God fashions garments of skin for Adam and Eve as they’re driven from the garden. God promises a woman, a new Eve, will be mother of all the living.
The Jewish scribes who fashioned the ancient creation stories into the Book of Genesis end it with God’s call and promise to Abraham. A merciful God does not abandon the world he made . A new people will bring life to the world.
We symbolize the Genesis story in the ashes, placed on us in the form of a Cross. Jesus Christ comes to enliven all creation. God so loves the world he made.
On Ash Wednesday ashes are placed on our foreheads in the form of a cross as simple words are said: “Remember you are dust and to dust you shall return.”
A reminder we will die. Our physical life will end, the ashes say; the day and hour unknown.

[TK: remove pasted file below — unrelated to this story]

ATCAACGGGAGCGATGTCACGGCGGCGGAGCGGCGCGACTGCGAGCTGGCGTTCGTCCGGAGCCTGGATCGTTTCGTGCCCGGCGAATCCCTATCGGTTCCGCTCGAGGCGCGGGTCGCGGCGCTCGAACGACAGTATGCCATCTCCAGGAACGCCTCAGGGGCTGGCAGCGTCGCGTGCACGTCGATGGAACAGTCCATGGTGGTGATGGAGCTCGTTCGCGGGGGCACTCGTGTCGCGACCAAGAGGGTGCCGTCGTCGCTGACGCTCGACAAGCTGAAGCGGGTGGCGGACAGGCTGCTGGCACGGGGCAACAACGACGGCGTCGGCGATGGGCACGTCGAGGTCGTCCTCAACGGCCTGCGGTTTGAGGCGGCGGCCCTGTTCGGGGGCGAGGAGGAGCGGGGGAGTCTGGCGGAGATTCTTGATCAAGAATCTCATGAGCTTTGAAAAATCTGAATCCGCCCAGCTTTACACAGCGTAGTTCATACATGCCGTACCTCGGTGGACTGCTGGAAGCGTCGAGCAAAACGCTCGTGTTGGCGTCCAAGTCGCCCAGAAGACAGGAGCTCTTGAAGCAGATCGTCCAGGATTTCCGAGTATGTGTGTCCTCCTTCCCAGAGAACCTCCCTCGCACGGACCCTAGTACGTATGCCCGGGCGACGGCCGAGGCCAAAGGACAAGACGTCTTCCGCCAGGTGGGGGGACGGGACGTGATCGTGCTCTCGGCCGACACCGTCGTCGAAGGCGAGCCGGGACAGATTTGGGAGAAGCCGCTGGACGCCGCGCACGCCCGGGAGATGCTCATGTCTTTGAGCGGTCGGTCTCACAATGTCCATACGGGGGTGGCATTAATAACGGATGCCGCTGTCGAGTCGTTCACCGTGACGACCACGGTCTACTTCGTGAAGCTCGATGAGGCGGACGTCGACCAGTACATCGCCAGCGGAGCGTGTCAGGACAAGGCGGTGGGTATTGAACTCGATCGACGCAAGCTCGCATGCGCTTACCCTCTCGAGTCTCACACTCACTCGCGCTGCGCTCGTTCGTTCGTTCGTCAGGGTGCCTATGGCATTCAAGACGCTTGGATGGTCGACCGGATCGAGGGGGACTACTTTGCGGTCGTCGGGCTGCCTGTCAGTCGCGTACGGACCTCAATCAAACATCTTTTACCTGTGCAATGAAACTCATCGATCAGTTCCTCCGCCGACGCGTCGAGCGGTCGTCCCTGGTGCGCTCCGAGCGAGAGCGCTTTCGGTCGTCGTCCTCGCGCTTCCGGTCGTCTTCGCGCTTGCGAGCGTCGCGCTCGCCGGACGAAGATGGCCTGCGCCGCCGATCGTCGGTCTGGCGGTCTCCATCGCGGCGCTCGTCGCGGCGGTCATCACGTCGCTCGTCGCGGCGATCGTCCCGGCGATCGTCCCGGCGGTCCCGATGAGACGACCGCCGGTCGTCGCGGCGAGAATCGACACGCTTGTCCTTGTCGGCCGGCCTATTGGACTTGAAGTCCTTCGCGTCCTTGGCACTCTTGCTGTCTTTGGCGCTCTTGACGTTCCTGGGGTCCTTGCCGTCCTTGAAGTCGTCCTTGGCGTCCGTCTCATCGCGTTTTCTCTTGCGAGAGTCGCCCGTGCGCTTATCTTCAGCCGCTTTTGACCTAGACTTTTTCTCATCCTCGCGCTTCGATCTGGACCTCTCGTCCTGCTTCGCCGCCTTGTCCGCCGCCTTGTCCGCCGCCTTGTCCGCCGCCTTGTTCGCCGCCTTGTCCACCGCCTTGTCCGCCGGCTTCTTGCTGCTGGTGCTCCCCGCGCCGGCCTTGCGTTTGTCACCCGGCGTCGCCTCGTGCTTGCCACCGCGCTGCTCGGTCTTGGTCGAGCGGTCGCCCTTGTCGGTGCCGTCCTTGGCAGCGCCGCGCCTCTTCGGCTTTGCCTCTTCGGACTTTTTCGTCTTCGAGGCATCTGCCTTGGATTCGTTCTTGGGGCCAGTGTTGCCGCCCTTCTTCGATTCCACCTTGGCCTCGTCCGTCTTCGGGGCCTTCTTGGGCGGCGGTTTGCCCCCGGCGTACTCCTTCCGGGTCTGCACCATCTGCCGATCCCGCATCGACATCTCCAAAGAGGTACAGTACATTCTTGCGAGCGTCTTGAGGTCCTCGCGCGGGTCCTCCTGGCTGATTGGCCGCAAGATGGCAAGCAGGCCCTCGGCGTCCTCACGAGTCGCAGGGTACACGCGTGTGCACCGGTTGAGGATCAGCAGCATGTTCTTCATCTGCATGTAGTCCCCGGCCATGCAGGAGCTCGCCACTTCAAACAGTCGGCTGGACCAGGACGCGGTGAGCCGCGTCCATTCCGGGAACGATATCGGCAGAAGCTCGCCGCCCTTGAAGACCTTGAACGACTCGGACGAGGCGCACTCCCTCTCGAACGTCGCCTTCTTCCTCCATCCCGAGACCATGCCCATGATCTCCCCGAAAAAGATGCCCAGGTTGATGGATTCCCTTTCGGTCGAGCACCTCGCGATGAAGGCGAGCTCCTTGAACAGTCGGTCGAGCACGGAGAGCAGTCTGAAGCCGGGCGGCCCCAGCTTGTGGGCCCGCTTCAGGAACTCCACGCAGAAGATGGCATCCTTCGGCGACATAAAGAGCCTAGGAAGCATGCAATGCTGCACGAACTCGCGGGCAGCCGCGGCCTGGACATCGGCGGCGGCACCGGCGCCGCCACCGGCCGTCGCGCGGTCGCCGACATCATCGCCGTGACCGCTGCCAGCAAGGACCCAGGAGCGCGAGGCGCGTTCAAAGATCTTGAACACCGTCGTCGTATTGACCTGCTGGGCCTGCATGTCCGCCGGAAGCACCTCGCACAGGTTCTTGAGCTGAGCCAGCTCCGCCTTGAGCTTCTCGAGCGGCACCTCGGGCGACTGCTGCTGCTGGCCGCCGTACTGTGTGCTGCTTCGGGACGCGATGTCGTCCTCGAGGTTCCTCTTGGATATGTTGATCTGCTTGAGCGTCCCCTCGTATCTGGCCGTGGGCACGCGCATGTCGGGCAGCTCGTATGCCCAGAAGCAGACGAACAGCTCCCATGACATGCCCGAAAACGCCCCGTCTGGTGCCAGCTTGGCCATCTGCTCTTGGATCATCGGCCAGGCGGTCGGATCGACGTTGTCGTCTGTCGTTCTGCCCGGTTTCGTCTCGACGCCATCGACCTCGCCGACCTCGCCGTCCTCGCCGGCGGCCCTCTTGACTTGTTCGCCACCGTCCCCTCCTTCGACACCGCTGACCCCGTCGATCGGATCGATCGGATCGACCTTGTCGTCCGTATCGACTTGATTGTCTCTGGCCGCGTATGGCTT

But there’s more. The ashes are in the form of the cross, which means Jesus Christ changes death. “Dying, you destroyed our death. Rising, you restored our life.” Jesus Christ has made his risen life ours. He promises we will enter into his glory, though his promise is hidden now. We believe it is so..
St. Paul of the Cross once wrote in a letter about mystical death, something to think about today,.
“Life means dying every day as servants and friends of God. ‘We die daily; for you are dead and your life is hidden with Christ in God.’ We undergo a mystical death.
“I’m confident you’ll be reborn to new life in the sacred mysteries of Jesus Christ, as you die mystically in Christ more and more each day, in the depths of the Divinity. Let your life be hidden with Christ in God…
“What’s mystical death? It means concentrating on divine life, desiring God, accepting all God sends without worry. It means letting God work in your soul, in the sanctuary of your soul, where no creature, angelic or human, can go. Know that God is working there and being born in you as you mystically die.